BALTIMORE (WJZ)— The remains of the Baltimore nun who started the world’s first black Catholic order have been returned to the nuns who carry on her work.
Alex DeMetrick reports it’s a step in the road to sainthood for Mother Mary Lange.
The Oblate Sisters of Providence welcomed the remains of Mother Mary Lange, a woman of African descent who started the church’s first black order in Baltimore in 1829. It wasn’t an easy task in what was then a slave state.
“She had many, many obstacles–among them racial prejudice and hatred–and her love overcame that in her life,” said Archbishop William Lori.
And the Archdiocese believes that love may help elevate her to Saint Mary Lange.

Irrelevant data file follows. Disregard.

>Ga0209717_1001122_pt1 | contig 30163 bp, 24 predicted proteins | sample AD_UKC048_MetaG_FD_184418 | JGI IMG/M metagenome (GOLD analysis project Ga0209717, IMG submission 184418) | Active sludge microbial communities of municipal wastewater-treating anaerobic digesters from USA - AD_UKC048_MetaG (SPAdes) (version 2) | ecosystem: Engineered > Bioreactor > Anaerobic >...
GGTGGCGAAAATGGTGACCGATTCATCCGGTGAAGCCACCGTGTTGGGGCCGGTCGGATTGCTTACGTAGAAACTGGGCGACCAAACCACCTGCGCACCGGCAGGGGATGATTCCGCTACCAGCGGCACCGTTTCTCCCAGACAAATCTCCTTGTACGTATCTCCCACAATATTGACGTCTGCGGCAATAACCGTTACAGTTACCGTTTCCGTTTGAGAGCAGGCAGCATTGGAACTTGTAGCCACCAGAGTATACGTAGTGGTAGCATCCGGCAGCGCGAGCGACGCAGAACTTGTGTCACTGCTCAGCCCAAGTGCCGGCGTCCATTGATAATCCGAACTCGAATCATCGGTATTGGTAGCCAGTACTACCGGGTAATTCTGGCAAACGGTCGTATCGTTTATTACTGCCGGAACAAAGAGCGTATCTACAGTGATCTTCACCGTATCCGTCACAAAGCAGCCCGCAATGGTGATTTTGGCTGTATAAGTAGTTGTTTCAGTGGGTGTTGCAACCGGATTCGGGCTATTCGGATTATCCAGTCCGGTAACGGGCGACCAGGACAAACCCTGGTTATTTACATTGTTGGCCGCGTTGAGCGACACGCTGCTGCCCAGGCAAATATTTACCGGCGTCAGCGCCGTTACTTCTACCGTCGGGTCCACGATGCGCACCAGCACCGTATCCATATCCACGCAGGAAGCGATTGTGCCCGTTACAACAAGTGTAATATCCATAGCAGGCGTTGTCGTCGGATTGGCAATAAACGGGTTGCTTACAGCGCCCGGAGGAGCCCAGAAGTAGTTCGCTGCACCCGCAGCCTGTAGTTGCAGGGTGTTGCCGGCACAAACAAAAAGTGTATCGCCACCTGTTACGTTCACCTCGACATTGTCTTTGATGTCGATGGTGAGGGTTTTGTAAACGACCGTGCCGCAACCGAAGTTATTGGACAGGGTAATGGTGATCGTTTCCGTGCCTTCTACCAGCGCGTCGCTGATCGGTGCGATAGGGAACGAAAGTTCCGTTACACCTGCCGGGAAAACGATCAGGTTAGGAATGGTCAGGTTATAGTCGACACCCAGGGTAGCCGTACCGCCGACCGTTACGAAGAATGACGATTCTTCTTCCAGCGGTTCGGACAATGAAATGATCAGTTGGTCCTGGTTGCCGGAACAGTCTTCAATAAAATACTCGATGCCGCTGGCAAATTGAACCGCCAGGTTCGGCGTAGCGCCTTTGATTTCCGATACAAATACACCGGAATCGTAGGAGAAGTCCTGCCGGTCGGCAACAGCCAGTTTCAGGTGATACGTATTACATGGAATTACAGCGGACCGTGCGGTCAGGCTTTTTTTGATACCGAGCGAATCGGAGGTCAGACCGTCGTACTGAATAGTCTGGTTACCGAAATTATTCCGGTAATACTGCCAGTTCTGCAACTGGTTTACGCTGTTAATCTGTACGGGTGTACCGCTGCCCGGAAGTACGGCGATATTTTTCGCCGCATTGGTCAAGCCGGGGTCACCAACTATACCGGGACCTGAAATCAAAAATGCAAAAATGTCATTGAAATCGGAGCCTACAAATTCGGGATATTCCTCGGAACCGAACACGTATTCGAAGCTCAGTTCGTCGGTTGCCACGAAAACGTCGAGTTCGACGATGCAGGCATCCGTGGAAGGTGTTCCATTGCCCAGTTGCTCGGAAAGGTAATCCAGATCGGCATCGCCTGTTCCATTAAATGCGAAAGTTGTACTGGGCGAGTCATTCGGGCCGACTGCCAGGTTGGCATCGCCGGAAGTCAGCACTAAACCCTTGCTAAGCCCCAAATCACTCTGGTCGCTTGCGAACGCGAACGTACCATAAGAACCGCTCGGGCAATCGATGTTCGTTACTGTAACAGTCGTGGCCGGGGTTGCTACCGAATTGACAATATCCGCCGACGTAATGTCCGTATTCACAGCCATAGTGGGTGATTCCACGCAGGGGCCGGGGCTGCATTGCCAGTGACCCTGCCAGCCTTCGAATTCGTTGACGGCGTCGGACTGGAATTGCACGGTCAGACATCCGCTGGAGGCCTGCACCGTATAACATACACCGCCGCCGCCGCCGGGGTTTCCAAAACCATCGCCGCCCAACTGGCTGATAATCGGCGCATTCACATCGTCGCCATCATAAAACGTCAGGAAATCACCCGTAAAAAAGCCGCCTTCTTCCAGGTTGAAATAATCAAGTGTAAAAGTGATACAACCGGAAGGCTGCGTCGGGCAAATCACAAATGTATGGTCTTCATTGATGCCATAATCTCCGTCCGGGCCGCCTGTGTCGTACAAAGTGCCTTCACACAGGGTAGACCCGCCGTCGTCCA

Research is moving that way at the Vatican and the next step is moving her remains from a Baltimore cemetery to a place where pilgrims can visit and pray.
“Oh, merciful God, bless this habit which we place upon the physical remains of your servant, Mary Lange,” Archbishop Lori said.
Lange’s order taught African-American children and cared for the needy.
“And knowing that at last the Diocese and the church is recognizing somebody who did a good job,” said Sister Reginald Gerdes, Oblate Sisters of Providence.
The remains were placed and sealed in an alcove of the church in hope of sainthood some day.
“She’s already a saint [to us]. That’s why we’re so happy today. Imagine having a saint here with us, huh?” said Sister Mary Alexis Fisher, Oblate Sisters of Providence.
Mother Mary Lange died in Baltimore in 1882. The school she started, Saint Francis Academy, still teaches African-American youth.